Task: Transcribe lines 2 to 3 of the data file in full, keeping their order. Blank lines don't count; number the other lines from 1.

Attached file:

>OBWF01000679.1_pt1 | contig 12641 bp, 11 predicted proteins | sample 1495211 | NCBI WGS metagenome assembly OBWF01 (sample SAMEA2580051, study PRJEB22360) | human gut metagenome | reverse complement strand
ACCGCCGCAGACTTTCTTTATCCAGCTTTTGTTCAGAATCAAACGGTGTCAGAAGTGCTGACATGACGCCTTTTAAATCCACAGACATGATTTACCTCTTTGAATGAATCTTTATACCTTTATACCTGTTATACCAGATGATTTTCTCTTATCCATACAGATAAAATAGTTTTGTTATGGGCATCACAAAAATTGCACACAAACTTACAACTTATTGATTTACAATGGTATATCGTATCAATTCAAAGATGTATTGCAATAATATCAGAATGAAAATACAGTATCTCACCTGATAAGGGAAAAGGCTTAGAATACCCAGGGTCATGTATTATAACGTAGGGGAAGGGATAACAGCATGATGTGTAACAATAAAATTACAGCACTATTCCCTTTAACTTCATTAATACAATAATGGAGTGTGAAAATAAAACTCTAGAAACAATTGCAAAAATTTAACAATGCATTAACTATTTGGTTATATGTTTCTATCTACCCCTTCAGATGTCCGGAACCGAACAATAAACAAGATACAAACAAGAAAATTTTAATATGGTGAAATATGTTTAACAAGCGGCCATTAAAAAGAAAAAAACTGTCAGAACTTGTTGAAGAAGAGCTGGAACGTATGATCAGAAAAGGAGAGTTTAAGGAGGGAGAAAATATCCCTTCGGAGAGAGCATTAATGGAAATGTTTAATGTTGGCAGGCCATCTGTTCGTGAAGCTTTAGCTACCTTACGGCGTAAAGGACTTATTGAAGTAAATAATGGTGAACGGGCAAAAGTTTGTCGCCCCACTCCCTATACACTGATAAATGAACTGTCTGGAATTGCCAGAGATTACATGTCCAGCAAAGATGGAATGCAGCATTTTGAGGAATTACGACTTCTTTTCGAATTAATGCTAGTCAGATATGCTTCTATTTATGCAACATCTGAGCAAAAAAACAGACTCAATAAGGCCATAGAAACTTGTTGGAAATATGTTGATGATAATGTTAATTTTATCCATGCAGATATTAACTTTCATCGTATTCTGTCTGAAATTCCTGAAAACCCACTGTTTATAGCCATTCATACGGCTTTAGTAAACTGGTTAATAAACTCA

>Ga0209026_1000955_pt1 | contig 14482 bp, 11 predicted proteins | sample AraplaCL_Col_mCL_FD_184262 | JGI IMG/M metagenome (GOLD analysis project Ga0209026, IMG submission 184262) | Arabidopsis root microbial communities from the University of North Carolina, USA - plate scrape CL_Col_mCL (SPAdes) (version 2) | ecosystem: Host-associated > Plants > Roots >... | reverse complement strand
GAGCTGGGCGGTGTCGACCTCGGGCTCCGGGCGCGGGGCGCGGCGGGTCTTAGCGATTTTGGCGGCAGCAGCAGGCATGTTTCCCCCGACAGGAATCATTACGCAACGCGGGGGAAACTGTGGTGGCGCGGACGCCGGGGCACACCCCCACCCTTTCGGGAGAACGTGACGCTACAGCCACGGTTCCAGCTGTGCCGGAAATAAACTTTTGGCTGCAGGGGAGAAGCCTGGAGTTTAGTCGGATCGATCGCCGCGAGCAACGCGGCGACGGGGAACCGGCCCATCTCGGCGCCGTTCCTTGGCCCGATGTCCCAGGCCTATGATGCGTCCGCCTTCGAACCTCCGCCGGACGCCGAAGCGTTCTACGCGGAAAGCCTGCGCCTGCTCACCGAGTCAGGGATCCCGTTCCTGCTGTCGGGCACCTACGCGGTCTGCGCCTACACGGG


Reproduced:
ACCGCCGCAGACTTTCTTTATCCAGCTTTTGTTCAGAATCAAACGGTGTCAGAAGTGCTGACATGACGCCTTTTAAATCCACAGACATGATTTACCTCTTTGAATGAATCTTTATACCTTTATACCTGTTATACCAGATGATTTTCTCTTATCCATACAGATAAAATAGTTTTGTTATGGGCATCACAAAAATTGCACACAAACTTACAACTTATTGATTTACAATGGTATATCGTATCAATTCAAAGATGTATTGCAATAATATCAGAATGAAAATACAGTATCTCACCTGATAAGGGAAAAGGCTTAGAATACCCAGGGTCATGTATTATAACGTAGGGGAAGGGATAACAGCATGATGTGTAACAATAAAATTACAGCACTATTCCCTTTAACTTCATTAATACAATAATGGAGTGTGAAAATAAAACTCTAGAAACAATTGCAAAAATTTAACAATGCATTAACTATTTGGTTATATGTTTCTATCTACCCCTTCAGATGTCCGGAACCGAACAATAAACAAGATACAAACAAGAAAATTTTAATATGGTGAAATATGTTTAACAAGCGGCCATTAAAAAGAAAAAAACTGTCAGAACTTGTTGAAGAAGAGCTGGAACGTATGATCAGAAAAGGAGAGTTTAAGGAGGGAGAAAATATCCCTTCGGAGAGAGCATTAATGGAAATGTTTAATGTTGGCAGGCCATCTGTTCGTGAAGCTTTAGCTACCTTACGGCGTAAAGGACTTATTGAAGTAAATAATGGTGAACGGGCAAAAGTTTGTCGCCCCACTCCCTATACACTGATAAATGAACTGTCTGGAATTGCCAGAGATTACATGTCCAGCAAAGATGGAATGCAGCATTTTGAGGAATTACGACTTCTTTTCGAATTAATGCTAGTCAGATATGCTTCTATTTATGCAACATCTGAGCAAAAAAACAGACTCAATAAGGCCATAGAAACTTGTTGGAAATATGTTGATGATAATGTTAATTTTATCCATGCAGATATTAACTTTCATCGTATTCTGTCTGAAATTCCTGAAAACCCACTGTTTATAGCCATTCATACGGCTTTAGTAAACTGGTTAATAAACTCA

>Ga0209026_1000955_pt1 | contig 14482 bp, 11 predicted proteins | sample AraplaCL_Col_mCL_FD_184262 | JGI IMG/M metagenome (GOLD analysis project Ga0209026, IMG submission 184262) | Arabidopsis root microbial communities from the University of North Carolina, USA - plate scrape CL_Col_mCL (SPAdes) (version 2) | ecosystem: Host-associated > Plants > Roots >... | reverse complement strand